This collection is arranged in alphabetical order and is by no means complete. We encourage you to post comments as to which portraits we’ve missed, that you feel should be part of this collection.
We hope that this collection inspires you, makes you gasp and even smile. We want you to come away with a sense of what made each portrait unique and memorable, and incorporate these concepts into your own portraits.
This photo was taken as part of the National Geographic “Green Eyes” project, tracking the genetic trait of green eyes passed down through the Mongols of Genghis Khan’s time. The subject was Sharbat Gula and a retrospective on her life done by National Geographic can be found here. Date: 1985. Photographer: Steve McCurry, National Geographic.
Six principles in making people like you:
1. Become genuinely interested in other people.
I think we’ve all met someone that pretend to be interested in you but you can sense that they really aren’t. There doesn’t seem to be anything genuine about these types of people. We tend to label them ‘phoney.’ This is probably one case where fake it until you make won’t work. So, how do you become genuinely interested in other people? You’ll want to ask them questions. Learn what they do, what they like. Everyone likes to talk about him or herself. Get them to talk about their dreams!
Not much to add, here. When you walk into a room with a smile on your face, you might as well be carrying a people magnet.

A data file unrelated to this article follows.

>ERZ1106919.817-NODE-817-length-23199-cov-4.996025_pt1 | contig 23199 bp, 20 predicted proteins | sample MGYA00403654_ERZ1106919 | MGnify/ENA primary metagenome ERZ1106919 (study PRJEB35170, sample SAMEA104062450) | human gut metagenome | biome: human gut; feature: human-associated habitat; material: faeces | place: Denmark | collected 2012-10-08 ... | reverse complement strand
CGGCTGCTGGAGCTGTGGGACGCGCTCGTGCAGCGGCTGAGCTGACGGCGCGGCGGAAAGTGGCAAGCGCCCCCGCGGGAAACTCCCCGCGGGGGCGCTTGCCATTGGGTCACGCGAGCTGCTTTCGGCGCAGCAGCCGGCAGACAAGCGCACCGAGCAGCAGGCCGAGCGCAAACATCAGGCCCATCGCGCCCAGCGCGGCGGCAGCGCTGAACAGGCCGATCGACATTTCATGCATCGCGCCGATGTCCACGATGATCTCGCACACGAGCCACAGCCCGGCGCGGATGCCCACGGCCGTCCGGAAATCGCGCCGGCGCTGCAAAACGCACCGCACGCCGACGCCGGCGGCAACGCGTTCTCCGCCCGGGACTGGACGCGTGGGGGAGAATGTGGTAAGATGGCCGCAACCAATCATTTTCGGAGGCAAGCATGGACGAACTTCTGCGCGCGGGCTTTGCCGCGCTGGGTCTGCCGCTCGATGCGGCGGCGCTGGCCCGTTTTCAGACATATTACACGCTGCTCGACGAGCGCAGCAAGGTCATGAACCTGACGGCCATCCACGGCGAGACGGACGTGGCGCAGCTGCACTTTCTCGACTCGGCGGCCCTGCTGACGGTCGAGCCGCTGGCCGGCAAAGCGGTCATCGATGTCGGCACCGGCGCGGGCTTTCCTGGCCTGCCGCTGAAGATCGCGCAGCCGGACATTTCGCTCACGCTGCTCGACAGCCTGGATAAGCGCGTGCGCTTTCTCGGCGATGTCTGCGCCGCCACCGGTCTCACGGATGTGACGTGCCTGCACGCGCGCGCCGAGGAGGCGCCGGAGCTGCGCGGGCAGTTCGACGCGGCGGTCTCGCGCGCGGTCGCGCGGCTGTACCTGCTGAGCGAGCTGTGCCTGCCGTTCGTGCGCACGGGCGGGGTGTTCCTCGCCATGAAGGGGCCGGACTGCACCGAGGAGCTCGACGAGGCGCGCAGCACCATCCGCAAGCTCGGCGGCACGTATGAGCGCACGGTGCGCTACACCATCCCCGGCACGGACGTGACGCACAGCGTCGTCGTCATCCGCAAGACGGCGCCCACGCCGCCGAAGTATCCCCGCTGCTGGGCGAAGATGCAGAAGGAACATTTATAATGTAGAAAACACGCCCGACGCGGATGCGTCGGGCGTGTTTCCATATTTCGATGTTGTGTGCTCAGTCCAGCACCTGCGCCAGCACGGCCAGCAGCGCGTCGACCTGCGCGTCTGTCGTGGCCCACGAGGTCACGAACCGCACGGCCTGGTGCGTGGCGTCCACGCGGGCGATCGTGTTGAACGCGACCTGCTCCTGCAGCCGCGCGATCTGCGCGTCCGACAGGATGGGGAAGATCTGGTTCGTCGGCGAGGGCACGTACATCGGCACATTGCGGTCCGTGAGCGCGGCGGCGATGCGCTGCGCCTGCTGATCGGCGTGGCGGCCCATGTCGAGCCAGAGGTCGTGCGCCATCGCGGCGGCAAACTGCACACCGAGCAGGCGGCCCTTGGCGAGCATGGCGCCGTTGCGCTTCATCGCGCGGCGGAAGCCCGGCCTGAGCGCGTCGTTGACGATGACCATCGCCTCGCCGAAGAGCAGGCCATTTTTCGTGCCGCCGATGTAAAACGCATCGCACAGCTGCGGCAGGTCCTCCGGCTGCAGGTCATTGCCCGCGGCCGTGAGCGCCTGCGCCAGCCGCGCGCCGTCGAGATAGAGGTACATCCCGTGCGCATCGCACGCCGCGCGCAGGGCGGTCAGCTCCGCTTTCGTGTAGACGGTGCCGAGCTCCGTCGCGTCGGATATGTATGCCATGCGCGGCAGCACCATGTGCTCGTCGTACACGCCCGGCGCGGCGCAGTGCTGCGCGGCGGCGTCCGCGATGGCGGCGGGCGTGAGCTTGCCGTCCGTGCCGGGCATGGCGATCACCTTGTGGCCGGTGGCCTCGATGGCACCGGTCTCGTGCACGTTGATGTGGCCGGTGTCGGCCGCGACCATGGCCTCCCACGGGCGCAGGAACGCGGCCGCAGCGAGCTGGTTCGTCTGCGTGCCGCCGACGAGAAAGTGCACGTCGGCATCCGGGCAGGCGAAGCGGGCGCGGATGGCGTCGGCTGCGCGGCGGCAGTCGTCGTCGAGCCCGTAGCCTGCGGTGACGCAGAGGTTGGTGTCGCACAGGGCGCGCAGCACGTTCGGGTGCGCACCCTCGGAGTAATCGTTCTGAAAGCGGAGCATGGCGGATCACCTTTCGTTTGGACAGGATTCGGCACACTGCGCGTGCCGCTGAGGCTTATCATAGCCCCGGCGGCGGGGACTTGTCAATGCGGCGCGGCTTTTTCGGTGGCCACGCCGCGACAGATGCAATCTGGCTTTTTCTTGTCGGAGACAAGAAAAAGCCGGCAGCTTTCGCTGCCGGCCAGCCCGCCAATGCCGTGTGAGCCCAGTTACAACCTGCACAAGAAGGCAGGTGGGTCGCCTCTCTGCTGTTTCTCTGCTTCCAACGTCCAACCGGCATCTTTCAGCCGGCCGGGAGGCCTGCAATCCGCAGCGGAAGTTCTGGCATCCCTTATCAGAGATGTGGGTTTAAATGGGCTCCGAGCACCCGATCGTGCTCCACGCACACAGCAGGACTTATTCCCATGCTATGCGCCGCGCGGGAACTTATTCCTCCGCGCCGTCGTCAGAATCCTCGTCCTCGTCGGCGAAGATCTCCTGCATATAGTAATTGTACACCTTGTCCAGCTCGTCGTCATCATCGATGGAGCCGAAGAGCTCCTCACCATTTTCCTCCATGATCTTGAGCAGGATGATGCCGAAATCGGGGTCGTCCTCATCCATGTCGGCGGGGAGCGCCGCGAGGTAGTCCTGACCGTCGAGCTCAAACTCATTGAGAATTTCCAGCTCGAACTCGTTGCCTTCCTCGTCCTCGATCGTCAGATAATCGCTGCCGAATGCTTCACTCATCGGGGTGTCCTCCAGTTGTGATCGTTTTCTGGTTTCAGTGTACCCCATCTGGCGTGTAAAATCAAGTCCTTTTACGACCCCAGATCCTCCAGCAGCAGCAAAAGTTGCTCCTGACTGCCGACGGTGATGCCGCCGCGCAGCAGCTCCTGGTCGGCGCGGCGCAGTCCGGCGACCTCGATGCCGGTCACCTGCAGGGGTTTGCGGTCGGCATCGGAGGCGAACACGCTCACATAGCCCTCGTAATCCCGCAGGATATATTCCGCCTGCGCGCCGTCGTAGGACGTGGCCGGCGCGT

3. Use a person´s name.
Remember that a person’s name is to that person the sweetest and most important sound in any language. Just like in the old romantic movies: “Oh, John… John!” “Oh, Mary, dear Mary!”
4. Be a good listener.
Encourage others to talk about themselves. When you do this with a sincere and genuine interest in the other person you cannot fail to encourage that person to feel appreciated and valued. This is a key trait of anyone who has mastered people skills.
5. Talk in terms of the other person’s interests.
Again, this principle stresses making time to listen to others to find out what is of interest to them. Let their interests guide the direction of the conversation and you will enjoy a solid rapport that encourages friendship.
6. Make the other person feel important – and do it sincerely.
This cannot be faked for long. Look for the good in others and respect other viewpoints, beliefs and lifestyles. Even ones that do not make sense to you. This flexibility is important if you are to respect the other person.